Bill Hesketh Honored
Vernon Morning Star, November 26/08 – by Cara Brady
Bill Hesketh is honored at a dedication ceremony at the Gateway Men’s Shelter as it’s officially named “Bill’s Place”, recognizing a list of achievements and contributions with the John Howard Society.
The community thanked Bill Hesketh for his longtime involvement with the John Howard Society at the opening of the Gateway Men’s Shelter, Bill’s Place. He, in turn, was quick to thank everyone who had given their time and expertise over the years. “It isn’t my story, it’s our story, really. I’ve been bathed in a lot of compliments for the past few weeks but it’s unfair I should get the credit all the way along,” he said. He insisted on naming the people who supported the society, adding his gratitude to the community in general: Bishop Sovereign, Monsignor Miles, Una Dobson, Mervin Davis, Dave Barrett, Ralph Bulman, Don Weatheral, Viola Brown, Nancy Siver, Julian Fry, Tom Thorlakson, Oliver Woosley, Aubrey Reed, Andy Hoglund, Peter Bulman, Sandy Boyd, Joy Watson and Bob Blakeley.
Hesketh, who was born and grew up in Cupar, Saskatchewan, got his first job after high school in a detention centre for boys in Regina. He was ahead of his time with ideas on rehabilitation. “The boys came from poor parenting and didn’t know how to make a good life for themselves. I took them into the community, to Cupar, where we lived in and old livery barn and cooked our own meals and I put them to work keeping the town clean. The community responded well and the boys realized they could do something right and get a good response, and they started to mature.”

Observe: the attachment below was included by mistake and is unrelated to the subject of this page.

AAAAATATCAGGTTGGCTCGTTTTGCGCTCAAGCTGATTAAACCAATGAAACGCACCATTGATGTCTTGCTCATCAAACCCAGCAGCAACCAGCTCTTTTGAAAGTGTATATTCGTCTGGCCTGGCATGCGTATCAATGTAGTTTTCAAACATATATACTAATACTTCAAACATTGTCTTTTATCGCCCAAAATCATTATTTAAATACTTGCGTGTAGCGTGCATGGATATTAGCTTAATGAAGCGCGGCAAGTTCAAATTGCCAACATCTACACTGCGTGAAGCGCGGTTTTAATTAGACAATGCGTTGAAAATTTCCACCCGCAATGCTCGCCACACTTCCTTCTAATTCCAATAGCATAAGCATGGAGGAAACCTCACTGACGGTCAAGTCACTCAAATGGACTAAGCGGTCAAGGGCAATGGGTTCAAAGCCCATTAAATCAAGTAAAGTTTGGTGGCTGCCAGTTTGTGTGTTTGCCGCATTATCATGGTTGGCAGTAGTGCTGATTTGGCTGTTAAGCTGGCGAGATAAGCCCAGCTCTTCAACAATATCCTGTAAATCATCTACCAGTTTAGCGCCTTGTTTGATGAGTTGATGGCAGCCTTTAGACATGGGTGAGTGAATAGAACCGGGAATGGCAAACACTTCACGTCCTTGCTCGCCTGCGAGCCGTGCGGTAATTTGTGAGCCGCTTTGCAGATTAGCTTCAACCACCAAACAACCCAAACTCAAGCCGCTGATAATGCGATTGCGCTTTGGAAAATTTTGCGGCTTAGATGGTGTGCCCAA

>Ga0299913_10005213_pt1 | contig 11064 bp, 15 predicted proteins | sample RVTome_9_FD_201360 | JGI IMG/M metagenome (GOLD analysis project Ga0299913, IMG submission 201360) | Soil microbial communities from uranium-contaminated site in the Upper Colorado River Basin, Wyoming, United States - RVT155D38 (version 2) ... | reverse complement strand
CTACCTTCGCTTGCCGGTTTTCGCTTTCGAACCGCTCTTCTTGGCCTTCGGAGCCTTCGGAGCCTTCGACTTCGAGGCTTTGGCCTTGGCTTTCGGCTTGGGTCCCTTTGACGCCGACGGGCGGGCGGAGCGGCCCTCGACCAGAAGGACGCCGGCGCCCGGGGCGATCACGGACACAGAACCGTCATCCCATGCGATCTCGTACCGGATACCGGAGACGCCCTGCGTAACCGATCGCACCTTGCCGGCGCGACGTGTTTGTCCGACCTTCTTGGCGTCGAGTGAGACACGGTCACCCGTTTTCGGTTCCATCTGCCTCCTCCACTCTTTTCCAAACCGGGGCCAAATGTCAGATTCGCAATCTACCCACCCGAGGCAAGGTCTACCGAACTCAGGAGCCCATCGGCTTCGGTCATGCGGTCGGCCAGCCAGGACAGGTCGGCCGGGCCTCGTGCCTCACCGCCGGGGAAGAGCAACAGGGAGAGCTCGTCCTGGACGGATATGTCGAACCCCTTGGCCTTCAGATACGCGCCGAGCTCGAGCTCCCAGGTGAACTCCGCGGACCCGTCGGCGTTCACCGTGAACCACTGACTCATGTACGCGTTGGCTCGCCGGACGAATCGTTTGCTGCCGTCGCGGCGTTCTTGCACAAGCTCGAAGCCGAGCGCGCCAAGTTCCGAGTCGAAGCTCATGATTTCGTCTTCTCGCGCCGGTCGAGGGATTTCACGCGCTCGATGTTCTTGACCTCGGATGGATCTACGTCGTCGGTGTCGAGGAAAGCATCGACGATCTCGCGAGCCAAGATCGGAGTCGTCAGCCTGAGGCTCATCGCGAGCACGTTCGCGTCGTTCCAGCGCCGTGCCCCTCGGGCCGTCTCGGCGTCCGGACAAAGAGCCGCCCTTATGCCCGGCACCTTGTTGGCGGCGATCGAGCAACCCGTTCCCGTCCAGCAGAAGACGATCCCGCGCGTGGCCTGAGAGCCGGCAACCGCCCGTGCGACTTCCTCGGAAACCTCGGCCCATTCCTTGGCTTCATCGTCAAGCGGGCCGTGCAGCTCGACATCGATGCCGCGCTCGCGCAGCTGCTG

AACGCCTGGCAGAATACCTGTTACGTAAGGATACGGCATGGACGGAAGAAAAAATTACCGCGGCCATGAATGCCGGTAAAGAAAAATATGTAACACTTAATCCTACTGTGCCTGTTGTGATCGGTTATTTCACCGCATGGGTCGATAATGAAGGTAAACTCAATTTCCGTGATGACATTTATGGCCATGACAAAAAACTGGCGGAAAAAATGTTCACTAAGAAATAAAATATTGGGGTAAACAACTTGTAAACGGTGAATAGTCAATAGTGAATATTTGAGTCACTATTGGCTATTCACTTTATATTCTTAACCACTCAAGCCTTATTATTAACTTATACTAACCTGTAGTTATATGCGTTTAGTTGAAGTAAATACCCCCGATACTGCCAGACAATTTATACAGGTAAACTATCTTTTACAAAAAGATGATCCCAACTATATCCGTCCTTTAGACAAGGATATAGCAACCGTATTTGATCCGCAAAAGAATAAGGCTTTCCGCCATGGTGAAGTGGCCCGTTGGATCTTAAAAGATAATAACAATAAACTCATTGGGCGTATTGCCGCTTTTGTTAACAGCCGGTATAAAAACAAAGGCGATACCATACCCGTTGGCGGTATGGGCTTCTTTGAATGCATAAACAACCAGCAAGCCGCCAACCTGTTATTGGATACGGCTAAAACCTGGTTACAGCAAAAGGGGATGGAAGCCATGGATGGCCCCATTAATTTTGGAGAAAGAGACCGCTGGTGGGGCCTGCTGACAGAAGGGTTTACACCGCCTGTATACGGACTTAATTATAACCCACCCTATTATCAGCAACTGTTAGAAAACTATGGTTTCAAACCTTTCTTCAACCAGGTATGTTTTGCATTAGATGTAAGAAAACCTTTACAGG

The next move was to Vancouver in 1952 to work with the John Howard Society. He graduated from UBC in 1960 with a degree in social work and he and his wife, Pat, moved to Vernon in 1961 when he took a job with the John Howard Society working with branches in Kamloops, Vernon, Kelowna and Penticton. The John Howard Society then supervised men on parole to integrate back into the community. The society also provided housing for homeless men. In the early days, the society supervised the men while they lived on their own in the community but Hesketh realized that they would do better if they were together. He rented a house in Vernon for the men in the early 1970’s.
“Some of the men were skilled tradesmen and had a good work ethic and they passed that on to the others. We got them working on crews and the guys were encouraged when they realized that if they worked hard and learned skills, they could get raises and then go on and get good jobs,” he said. He had 30 to 40 men in the house at a time with crews working at a variety of jobs, including logging, with cattle, cleaning the site for the Revelstoke Dam and community clean-up.
The house was lost in a fire and the men stayed at Camp Hurlburt for awhile. Hesketh bought the original Vernon Hospital, which had been turned into nurses’ residence, for $1 and moved it to a foundation at the present site of Howard House. “This community has always been supportive and recognized the role they have to play for disadvantaged people and those who commit offences. There is a growing need and we will need more people and ideas and support,” said Hesketh, who is now an honourary member of the Board of Directors of the John Howard Society of the North Okanagan/Kooteny Region of BC and attends some meetings. He is also a member of the Board of Directors of O’Keefe Ranch, a member of the Vernon Rotary Club, involved in the United Church and enjoys traveling with his wife. He received a national award from the John Howard Society of Canada for his work and was nominated for the Order of BC.